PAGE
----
Decentralised finance happens to be one of the few high tech areas where the EU is doing quite well. Last week the Council adopted its position on proposed crypto market regulations for Defi products. They are very industry-friendly.
The proposed regulations are the most important to date for the European crypto industry because they establish rules for issuers, or the developers and companies behind tokens, as well as crypto-asset services providers, or exchanges and custodians.
Happily for the EU industry, the new regulations do not apply to non-fungible tokens, NFTS. Nor do they apply to utility tokens, meaning any crypto asset that provides access to a good or service provided by the issuer. Crypto-assets that are offered for free, airdrops, are also exempt. Crypto assets automatically created as a reward for maintaining the blockchain on which they operate are also unregulated.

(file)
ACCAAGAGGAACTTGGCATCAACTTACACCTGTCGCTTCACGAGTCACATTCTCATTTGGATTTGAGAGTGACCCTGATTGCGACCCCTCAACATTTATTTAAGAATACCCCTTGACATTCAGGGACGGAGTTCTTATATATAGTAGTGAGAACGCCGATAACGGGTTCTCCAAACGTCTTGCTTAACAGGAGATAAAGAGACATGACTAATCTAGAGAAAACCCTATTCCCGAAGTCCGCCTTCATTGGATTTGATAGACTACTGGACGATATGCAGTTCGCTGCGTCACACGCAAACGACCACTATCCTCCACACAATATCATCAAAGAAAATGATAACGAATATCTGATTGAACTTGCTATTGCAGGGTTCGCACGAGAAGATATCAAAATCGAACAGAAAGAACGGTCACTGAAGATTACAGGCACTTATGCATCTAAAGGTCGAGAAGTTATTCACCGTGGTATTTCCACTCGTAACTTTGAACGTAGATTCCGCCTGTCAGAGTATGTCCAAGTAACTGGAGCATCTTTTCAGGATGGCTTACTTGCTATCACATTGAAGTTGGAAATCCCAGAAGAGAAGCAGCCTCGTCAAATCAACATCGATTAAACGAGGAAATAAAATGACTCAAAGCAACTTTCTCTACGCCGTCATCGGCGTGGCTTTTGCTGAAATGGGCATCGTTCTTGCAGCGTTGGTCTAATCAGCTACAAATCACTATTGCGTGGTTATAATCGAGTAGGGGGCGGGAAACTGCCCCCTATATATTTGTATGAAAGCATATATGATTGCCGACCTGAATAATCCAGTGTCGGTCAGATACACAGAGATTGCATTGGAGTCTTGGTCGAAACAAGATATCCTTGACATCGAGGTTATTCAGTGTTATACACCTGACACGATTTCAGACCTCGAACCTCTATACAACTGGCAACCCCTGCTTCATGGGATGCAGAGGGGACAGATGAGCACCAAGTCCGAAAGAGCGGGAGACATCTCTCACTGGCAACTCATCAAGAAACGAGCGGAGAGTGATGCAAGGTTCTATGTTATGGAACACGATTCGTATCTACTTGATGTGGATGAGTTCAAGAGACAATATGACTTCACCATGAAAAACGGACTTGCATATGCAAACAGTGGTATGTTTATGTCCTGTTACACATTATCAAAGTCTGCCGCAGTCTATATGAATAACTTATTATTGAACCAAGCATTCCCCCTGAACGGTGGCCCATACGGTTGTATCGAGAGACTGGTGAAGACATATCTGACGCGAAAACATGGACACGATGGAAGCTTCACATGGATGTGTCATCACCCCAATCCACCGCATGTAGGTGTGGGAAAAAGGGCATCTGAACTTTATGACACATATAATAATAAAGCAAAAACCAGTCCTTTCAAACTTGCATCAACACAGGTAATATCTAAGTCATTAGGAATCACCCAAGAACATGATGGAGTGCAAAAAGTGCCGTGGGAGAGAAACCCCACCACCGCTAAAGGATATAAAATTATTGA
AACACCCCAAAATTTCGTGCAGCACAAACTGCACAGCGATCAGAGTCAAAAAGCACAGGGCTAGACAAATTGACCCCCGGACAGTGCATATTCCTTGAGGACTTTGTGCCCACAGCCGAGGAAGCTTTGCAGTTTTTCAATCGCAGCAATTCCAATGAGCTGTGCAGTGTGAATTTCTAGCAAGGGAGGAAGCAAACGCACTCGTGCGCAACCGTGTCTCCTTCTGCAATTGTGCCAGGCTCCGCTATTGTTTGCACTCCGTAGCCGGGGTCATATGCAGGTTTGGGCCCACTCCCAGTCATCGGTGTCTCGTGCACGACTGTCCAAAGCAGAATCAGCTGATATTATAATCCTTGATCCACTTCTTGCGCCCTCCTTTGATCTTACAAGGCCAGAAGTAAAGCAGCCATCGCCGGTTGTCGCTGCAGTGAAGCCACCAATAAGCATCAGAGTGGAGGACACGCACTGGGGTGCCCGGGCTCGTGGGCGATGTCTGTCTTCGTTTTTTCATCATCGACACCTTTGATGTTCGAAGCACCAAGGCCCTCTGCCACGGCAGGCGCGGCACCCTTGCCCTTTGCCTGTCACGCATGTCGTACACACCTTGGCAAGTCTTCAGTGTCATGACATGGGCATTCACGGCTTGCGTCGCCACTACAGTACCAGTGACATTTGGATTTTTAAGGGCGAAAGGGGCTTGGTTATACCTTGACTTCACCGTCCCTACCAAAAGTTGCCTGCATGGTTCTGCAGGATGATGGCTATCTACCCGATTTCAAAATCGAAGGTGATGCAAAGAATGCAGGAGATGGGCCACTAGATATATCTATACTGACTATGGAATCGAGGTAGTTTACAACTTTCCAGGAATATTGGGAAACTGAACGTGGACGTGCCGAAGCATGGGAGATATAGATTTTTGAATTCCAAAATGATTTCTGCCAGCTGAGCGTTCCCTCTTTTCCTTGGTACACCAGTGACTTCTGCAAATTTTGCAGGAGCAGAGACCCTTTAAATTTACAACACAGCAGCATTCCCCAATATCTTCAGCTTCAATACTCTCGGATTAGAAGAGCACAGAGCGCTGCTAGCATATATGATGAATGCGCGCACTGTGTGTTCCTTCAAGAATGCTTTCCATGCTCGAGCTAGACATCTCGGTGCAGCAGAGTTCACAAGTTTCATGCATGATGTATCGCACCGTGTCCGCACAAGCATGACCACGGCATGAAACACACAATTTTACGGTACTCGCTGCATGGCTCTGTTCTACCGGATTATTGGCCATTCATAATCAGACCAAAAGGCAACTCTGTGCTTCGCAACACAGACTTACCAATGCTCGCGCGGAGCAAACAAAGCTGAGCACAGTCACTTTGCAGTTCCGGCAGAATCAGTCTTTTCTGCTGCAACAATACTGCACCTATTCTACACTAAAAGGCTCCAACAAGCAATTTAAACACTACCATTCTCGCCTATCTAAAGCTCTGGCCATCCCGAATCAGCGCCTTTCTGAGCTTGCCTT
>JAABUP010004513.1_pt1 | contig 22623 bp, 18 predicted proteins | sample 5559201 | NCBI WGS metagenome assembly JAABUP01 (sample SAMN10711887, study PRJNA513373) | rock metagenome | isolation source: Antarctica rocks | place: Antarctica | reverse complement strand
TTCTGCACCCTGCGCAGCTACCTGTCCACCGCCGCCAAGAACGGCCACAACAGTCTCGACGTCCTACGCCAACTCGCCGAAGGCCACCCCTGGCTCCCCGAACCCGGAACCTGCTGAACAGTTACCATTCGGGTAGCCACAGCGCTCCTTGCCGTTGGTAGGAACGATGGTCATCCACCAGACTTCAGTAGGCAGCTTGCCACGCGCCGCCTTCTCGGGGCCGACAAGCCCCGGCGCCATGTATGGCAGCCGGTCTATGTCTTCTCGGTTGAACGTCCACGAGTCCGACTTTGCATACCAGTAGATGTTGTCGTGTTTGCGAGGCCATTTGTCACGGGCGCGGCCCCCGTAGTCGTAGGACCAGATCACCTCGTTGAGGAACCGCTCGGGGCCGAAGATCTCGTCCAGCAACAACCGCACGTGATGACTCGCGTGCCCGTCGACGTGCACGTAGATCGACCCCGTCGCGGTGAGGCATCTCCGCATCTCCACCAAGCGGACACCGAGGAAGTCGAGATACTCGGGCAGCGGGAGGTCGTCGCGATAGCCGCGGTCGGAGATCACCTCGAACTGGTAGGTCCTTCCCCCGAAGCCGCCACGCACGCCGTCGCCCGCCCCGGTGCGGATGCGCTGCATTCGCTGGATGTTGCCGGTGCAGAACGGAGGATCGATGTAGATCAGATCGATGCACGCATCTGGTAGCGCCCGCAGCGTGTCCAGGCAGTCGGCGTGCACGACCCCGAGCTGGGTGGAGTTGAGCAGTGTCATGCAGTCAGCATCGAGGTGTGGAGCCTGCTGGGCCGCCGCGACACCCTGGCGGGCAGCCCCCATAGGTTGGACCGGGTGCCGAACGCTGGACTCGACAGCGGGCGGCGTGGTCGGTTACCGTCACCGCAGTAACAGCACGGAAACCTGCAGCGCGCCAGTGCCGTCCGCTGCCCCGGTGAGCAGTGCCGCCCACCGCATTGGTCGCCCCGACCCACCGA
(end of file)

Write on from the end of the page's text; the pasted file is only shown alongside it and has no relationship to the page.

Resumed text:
It’s a different story for stablecoins. The EU remains attached to the idea of launching its own central bank digital currency. Whether pegged to a fiat currency or basket of currency or assets, any form of stablecoin will be under strict regulation including a ban on earning interest, and a requirement for all issuers to be granted permission by the relevant national authority.
Fully decentralised exchanges are not subject to these rules, most likely because, as we’ve been arguing, it would be impossible to enforce them.
In another pleasant surprise for the industry, self-custody software and hardware wallets do not fall under the new regulations either. Earlier announcements that the EU planned to ban anonymous wallets appear to have been premature: there seems to be a growing recognition in the EU of what is and is not possible in Defi and crypto…read more.